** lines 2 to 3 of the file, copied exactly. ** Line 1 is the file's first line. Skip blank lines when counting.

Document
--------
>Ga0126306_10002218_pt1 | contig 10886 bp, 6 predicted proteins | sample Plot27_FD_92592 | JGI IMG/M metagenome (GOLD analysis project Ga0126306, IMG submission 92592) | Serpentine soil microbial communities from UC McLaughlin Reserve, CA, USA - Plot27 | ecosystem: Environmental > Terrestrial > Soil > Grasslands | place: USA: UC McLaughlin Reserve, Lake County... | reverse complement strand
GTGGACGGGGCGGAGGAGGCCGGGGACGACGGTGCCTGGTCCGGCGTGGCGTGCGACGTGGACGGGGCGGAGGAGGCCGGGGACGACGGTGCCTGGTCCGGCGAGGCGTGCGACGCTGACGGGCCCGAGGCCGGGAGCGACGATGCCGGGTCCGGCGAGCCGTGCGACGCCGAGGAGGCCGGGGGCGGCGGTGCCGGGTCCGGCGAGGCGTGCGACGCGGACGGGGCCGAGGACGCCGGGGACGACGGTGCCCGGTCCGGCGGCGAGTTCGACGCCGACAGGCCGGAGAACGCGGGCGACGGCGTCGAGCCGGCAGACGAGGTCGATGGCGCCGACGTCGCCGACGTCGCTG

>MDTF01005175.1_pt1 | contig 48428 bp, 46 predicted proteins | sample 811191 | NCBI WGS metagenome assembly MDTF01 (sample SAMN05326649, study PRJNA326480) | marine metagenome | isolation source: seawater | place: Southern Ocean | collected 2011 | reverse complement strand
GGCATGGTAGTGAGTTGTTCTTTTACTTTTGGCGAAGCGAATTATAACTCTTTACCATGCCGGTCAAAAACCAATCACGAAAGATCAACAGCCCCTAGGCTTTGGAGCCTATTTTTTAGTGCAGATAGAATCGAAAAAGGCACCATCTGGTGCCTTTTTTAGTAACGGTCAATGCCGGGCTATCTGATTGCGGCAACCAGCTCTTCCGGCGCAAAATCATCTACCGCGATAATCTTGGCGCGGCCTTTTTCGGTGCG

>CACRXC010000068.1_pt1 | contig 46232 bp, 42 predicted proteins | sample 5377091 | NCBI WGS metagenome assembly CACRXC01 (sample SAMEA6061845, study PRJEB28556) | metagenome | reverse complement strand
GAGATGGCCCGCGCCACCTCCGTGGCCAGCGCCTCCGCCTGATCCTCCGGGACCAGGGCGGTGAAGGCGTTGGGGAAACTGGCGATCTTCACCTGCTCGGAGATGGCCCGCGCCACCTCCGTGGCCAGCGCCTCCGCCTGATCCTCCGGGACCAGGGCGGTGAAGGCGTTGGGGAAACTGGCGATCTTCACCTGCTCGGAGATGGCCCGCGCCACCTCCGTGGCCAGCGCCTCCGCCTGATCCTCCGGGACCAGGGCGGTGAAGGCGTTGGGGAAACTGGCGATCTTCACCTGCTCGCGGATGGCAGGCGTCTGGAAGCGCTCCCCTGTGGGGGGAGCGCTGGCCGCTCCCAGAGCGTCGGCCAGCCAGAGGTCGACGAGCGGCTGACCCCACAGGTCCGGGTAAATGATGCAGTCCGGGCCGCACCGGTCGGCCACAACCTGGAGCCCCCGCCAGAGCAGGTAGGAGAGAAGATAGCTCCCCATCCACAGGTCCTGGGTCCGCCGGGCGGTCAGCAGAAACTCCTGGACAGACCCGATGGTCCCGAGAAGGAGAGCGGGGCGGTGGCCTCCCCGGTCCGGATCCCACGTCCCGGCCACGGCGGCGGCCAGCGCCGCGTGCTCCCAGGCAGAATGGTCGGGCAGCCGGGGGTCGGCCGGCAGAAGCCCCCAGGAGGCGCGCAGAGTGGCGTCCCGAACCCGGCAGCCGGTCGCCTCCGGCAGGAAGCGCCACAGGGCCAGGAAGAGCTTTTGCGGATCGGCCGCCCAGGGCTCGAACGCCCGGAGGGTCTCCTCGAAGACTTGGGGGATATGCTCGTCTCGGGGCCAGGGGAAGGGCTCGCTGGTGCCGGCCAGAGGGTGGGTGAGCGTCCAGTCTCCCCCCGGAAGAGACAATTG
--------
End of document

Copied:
GTGGACGGGGCGGAGGAGGCCGGGGACGACGGTGCCTGGTCCGGCGTGGCGTGCGACGTGGACGGGGCGGAGGAGGCCGGGGACGACGGTGCCTGGTCCGGCGAGGCGTGCGACGCTGACGGGCCCGAGGCCGGGAGCGACGATGCCGGGTCCGGCGAGCCGTGCGACGCCGAGGAGGCCGGGGGCGGCGGTGCCGGGTCCGGCGAGGCGTGCGACGCGGACGGGGCCGAGGACGCCGGGGACGACGGTGCCCGGTCCGGCGGCGAGTTCGACGCCGACAGGCCGGAGAACGCGGGCGACGGCGTCGAGCCGGCAGACGAGGTCGATGGCGCCGACGTCGCCGACGTCGCTG

>MDTF01005175.1_pt1 | contig 48428 bp, 46 predicted proteins | sample 811191 | NCBI WGS metagenome assembly MDTF01 (sample SAMN05326649, study PRJNA326480) | marine metagenome | isolation source: seawater | place: Southern Ocean | collected 2011 | reverse complement strand